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When she kissed the surface was hard and silvery and did not ripple like it had for Narcissus. She looked identical to her, and she looked at her, square and central. Same pale white skin, dark curly hair, hard, grainy features. There, her, her sister. Her mirror sister. She liked this perfection. Satisfied, she kissed her and went.
She went out of her house where the leaves blew fluttering in the sunlight. The air had been washed by rain and was shimmery and clear, and the world swam in reflected images. The toes of her sandals disturbed the pools of tree tears with ripples, and this unsettled her. She did not like to disturb things.
Her disturbance pushed up a wisp of air, which pushed up and quivered the leaves
And ruffled the hair of her sister.
But she did not mind. It settled breezy back into place.
She boarded a train—at the same time she got on a train, bound for different places. Trains were odd because they swept you away while you were still standing motionless.
“We apologise for the delay. There has been an unexpected incident on the line. A man has committed suicide.”
She knew who he was. She could see his blood loud and cruel all over the rails and she knew who he was. But she could not speak, she could not say. The passengers around her tensed their bodies so they stood like sinewy pillars.
“We apologise for the delay. There has been an unexpected incident on the line. A man has committed suicide”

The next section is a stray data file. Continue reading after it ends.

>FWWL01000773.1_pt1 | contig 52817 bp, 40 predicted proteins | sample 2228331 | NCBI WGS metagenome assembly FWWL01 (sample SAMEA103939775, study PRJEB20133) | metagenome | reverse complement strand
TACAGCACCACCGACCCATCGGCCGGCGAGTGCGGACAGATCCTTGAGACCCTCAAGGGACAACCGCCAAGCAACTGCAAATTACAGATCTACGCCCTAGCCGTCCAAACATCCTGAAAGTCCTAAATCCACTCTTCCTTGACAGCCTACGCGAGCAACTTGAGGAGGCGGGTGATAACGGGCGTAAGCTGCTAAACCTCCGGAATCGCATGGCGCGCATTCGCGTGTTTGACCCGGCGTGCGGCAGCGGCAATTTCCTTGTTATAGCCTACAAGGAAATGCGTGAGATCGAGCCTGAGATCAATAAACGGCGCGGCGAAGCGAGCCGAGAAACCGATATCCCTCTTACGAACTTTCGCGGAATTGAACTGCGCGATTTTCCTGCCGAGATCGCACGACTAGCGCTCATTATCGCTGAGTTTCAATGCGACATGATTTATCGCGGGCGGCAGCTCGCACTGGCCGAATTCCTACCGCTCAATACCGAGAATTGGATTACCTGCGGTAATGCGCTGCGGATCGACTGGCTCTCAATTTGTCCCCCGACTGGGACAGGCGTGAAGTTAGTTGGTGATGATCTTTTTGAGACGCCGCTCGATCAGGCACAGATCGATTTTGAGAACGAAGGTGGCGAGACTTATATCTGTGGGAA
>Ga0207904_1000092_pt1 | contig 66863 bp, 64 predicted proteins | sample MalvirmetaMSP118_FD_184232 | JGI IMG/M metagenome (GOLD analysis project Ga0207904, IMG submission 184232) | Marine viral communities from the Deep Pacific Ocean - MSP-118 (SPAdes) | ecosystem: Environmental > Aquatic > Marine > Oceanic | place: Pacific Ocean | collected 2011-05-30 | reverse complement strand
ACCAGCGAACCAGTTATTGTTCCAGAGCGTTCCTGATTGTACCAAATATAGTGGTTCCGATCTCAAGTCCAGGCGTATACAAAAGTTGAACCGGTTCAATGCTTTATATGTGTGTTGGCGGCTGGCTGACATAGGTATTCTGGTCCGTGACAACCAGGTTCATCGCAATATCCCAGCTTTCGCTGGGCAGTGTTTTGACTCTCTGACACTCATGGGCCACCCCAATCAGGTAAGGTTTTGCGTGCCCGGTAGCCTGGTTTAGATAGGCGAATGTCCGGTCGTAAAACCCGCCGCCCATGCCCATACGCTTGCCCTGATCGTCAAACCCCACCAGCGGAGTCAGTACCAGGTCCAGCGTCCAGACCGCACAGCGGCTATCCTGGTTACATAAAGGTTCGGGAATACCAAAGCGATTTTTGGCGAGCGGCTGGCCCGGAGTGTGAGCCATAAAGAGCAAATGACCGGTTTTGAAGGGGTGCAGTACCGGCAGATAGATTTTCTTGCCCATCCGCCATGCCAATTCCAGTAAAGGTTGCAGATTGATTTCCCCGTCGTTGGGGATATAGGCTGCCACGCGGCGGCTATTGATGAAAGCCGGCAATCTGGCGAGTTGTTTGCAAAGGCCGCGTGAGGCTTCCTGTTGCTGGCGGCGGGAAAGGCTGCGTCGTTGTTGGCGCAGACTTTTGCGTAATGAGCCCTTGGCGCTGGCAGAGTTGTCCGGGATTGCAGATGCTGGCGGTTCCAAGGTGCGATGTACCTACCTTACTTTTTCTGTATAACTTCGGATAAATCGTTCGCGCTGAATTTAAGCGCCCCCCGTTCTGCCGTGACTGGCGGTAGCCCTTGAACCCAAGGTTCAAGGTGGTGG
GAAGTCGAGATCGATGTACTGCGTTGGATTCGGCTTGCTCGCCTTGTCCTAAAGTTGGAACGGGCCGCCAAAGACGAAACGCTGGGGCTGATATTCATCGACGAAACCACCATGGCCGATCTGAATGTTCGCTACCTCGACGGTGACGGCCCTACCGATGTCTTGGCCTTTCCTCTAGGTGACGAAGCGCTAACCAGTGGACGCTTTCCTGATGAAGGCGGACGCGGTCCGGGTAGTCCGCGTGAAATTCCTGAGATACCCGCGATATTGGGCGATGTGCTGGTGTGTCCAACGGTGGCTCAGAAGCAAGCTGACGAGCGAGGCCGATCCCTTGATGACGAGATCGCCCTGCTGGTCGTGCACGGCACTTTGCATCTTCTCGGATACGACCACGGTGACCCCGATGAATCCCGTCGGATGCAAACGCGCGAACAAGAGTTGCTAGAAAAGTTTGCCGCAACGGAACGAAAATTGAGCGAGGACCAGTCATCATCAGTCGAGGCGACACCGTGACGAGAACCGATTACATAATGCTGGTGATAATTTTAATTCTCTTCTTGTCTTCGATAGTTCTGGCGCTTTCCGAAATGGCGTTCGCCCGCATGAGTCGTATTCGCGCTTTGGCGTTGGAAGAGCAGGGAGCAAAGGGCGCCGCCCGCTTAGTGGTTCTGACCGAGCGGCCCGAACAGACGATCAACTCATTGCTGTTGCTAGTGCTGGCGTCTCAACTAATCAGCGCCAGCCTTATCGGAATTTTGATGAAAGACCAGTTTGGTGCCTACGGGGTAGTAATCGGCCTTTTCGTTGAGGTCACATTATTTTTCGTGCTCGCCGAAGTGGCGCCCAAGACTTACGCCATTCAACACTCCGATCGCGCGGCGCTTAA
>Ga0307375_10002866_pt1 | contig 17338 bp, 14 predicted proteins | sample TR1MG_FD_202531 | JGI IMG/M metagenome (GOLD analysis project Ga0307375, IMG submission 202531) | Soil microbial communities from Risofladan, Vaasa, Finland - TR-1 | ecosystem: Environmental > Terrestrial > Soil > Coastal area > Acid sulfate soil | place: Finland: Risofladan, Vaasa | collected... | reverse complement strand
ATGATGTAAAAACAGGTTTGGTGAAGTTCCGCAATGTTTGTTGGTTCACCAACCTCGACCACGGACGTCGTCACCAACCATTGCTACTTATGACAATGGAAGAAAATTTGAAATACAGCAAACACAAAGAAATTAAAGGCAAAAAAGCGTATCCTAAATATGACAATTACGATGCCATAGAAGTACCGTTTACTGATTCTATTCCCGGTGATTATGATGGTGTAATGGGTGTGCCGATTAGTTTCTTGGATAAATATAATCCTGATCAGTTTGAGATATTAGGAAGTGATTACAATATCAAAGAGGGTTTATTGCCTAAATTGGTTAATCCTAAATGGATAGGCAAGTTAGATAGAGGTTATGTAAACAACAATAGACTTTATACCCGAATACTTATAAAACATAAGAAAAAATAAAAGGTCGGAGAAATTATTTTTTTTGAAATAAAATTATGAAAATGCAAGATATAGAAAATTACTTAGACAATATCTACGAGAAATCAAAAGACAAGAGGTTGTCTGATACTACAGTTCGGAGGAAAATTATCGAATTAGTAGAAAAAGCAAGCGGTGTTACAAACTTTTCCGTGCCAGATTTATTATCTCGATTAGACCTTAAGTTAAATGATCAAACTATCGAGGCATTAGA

She grinned silently as she heard the announcement from the station. She viewed the scene from her railway bridge battlement. The breeze ruffled her hair. Passengers teetered at the edge of the platform, jostling shock between them. A poisonous purple-grey cloud more painful than train smoke twisted its prehensile fingers in the air. And there he was below, mangled and red, her dear bloodstained tattoo.
She said she did not like to disturb things. Except this.
Eventually the train went on. She winced as they passed the spot.
She went away and dissolved into the world before the authorities could catch her diffusion. She didn’t even leave ripples in the puddles.
The pillars move from their gentle rocking sleep once the jolt comes. They lope out between the thin, crisp portal and waddle away in clumsy lines.
All she can see are the lines of correction, crisp and mathematical. The beauty of the equation, x2+y2=r2, rippling a perfect circle in the air.
The circle pulls her to that round tower encased in glass which she climbs until she is on level with the cloud.
She can sit here for hours. She stares at her from across another floor, while she throws her thoughts to the sky.
She fascinates her.
She is plotting the clouds on a graph. She is plotting the train network.
So quiet, she thinks. Her side of the mirror is silent and silvery.
She does not like to disturb things, and I am mathematically designed, proportioned. This perfection satisfies me.
This is what she thinks.
And her thoughts are all gone to the air so she floats light to her feet and drifts down the stairs like a ballet dancer.
The circle (perfectly rippling the air, the beauty of the equation x2+y2=r2) shrinks and pulls her back. The tower disappears from her life as if it was a plant sprung from the soil.
She boards the train. She does too. This time they are going to the same place. They sit opposite each other, and neither says a word. She looks at her, square and central, same pale white skin, dark curly hair, hard, grainy features. Expressionless. Skin cool as alabaster. Neither of them sees.
The mirror is too strong.
When she unlocked her door the house was undisturbed. This satisfied her. After all, she did not like to disturb things.
She shut the front door gently and a delicate gust of air ruffled the hair of her sister, and she didn’t mind.
She sat down at the stool, and repeated that old ritual.
Every evening the mirror kissed her. The mirror was her sister.